IT’S TUESDAY, you open your copy of Angler’s Mail and you turn to the pages of big fish captures. How do you feel? Are you filled with awe, envy or inspiration?
I’m filled with awe and inspiration, and I hope you are, too. Those pictures of massive fish really make me want to get out there and get among them myself. Inspiration is the key.
The pictures that I really identify with are those that represent a quest, the captor having been rewarded after a long campaign.
Sure, fish that come out of the blue are equally commendable, and every angling dog has his fishy day. That said, it’s a monster fish on the bank after weeks or even years of planning that really gets my juices flowing.
Robbie Northman and I have been embarked on a three-year quest for an East Anglian 4 lb perch.
The great thing about having a partner is that you can bounce ideas off each other, and feed off each other’s commitment. It doesn’t really matter who catches the target fish if you have a true partner. It’s the result that counts.
If you read Angler’s Mail on a weekly basis, it could seem that a 4 lb perch isn’t that big. Think again. In my book, a 2 lb perch is big, a three-pounder is massive, and a four-pounder is a fish of a lifetime, certainly for 95 per cent of anglers in the UK.
I’d suggest that the rivers Thames, Ouse and Lea, and some of the big reservoirs with an endless supply of whoppers, are far from the norm. Unless you have access to these venues, a 4 lb stripy will always be a massive, sometimes impossible ask.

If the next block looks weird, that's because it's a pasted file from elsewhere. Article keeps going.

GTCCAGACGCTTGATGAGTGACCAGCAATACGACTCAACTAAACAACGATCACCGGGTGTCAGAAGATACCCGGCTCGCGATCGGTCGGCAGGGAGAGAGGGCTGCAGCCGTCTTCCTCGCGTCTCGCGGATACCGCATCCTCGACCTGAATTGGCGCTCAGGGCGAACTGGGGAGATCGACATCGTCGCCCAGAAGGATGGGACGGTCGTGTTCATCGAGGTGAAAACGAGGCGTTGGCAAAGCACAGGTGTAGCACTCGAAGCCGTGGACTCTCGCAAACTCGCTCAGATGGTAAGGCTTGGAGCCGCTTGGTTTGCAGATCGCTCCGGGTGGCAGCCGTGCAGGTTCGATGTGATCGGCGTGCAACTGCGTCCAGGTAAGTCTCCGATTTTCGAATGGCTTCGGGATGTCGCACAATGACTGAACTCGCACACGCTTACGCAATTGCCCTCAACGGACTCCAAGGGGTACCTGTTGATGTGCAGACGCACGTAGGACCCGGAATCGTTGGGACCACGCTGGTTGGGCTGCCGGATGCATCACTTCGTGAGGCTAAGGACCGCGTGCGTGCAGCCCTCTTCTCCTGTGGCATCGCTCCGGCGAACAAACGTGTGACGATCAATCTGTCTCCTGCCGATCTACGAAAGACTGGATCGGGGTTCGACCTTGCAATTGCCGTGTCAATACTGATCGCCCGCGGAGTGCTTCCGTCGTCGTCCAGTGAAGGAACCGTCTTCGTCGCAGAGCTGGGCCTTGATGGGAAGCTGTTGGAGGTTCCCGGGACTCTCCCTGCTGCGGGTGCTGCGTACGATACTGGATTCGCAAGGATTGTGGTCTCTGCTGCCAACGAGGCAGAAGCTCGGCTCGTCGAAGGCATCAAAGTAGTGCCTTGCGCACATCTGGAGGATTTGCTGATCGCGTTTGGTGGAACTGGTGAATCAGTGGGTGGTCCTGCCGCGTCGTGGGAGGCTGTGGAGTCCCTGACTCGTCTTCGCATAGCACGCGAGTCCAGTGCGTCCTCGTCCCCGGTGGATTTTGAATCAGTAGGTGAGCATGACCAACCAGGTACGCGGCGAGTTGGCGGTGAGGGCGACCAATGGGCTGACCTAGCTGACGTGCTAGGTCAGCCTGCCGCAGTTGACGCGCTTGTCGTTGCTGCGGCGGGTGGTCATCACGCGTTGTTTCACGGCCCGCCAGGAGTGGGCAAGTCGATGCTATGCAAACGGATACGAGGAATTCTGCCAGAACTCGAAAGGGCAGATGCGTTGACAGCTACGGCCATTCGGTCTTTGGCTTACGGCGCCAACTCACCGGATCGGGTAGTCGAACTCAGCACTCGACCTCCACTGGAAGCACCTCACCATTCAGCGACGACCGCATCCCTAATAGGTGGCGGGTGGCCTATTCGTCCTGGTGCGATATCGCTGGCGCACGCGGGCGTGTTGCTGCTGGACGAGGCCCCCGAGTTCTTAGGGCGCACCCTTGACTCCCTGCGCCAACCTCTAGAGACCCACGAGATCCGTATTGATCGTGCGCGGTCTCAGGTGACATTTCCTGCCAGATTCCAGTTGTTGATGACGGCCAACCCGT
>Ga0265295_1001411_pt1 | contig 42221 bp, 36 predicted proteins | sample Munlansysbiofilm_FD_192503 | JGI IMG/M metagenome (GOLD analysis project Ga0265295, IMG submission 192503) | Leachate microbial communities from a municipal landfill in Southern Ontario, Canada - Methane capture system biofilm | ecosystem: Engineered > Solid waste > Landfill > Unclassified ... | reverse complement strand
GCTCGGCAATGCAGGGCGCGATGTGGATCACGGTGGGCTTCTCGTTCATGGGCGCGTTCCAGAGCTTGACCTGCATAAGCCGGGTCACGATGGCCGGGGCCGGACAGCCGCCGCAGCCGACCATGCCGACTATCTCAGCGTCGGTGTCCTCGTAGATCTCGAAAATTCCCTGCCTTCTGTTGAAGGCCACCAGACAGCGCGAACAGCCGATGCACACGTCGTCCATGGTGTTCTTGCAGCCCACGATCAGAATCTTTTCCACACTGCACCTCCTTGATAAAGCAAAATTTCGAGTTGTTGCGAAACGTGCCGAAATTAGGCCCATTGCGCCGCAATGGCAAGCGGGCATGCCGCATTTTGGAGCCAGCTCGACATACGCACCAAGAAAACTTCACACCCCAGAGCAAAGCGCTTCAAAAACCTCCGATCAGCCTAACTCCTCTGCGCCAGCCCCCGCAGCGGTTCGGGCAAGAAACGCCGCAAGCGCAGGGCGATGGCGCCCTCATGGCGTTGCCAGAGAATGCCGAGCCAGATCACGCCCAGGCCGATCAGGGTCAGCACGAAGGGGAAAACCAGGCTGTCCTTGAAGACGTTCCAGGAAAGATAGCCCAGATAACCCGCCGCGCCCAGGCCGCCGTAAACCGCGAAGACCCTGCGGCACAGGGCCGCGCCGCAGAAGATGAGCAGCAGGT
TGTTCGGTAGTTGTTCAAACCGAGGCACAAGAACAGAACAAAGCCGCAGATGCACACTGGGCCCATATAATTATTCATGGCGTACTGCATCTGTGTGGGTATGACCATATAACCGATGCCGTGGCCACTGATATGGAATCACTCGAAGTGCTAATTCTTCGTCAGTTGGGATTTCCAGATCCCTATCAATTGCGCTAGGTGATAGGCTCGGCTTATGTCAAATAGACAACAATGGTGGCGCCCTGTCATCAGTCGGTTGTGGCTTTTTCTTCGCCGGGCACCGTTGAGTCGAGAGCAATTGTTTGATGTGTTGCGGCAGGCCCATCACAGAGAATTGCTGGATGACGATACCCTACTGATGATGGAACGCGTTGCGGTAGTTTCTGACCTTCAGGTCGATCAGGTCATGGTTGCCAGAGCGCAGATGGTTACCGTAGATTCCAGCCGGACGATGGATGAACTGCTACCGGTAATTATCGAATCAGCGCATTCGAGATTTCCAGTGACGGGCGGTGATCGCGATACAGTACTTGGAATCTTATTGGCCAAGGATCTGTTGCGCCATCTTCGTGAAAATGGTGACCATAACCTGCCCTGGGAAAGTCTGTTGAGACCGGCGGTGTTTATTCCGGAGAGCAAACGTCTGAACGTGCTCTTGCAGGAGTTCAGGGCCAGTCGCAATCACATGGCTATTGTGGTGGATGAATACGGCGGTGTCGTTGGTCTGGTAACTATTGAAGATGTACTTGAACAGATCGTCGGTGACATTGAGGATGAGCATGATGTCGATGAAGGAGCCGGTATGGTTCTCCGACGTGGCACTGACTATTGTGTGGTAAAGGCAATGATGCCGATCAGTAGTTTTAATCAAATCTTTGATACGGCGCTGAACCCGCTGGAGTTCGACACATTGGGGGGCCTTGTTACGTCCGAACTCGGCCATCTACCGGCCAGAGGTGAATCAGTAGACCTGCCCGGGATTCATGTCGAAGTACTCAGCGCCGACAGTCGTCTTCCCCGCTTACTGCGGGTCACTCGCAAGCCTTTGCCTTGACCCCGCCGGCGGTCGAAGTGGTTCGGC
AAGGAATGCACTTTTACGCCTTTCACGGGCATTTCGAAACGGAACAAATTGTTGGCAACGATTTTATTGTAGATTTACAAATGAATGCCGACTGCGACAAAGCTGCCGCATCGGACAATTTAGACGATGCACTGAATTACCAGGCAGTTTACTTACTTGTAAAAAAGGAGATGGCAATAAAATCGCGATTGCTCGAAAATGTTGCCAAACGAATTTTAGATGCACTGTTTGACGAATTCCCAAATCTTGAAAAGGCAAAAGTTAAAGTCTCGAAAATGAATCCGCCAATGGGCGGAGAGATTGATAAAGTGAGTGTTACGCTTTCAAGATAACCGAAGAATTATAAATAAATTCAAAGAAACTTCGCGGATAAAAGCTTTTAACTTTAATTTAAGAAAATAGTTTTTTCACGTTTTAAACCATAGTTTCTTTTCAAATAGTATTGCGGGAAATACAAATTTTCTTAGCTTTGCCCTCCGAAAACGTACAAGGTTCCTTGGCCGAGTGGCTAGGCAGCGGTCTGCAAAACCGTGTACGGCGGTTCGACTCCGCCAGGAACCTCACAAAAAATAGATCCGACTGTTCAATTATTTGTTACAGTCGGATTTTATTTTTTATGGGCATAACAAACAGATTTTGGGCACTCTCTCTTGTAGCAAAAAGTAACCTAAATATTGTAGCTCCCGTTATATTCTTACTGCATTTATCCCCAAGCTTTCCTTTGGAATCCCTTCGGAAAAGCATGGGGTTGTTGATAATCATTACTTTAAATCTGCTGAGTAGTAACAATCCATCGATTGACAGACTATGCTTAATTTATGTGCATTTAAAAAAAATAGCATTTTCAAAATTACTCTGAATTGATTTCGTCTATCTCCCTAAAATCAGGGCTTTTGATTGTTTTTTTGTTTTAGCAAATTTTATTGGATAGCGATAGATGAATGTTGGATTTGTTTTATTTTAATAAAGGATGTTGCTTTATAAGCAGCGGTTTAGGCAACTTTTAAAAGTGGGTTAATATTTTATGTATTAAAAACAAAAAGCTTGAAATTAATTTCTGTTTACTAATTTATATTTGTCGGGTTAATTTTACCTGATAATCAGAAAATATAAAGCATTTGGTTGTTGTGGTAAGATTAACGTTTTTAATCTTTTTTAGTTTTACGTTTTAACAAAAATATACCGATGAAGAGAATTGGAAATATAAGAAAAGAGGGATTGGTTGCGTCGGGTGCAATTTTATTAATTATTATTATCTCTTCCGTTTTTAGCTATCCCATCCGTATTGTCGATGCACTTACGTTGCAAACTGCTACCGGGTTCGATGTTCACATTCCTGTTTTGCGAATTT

Super stripy venues
If you want to catch something mega, you’ve got to find it first. Over the past three years or so, Robbie and I have been to lots of venues in East Anglia. We don’t have any canals to look at though, simply because East Anglia escaped the Industrial Revolution, not needing a man-made waterway to transport goods.
Estate lakes were a completely different thing, as North Norfolk is riddled with them. Robbie and I have had some 2 lb perch from estate lakes over the years, but predators have now killed the vast majority. Otters have had many of the big perch, and cormorants are decimating all of the small ones.
A lot of our time in the past has been spent on gravel pits, particularly along the Wensum Valley. The perch in these waters have fared better, because increased depth discourages predation to a large degree.
You can read upto 3 premium stories before you subscribe to Magzter GOLD
Log-in, if you are already a subscriber
Get unlimited access to thousands of curated premium stories and 5,000+ magazines
READ THE ENTIRE ISSUE
January 14, 2020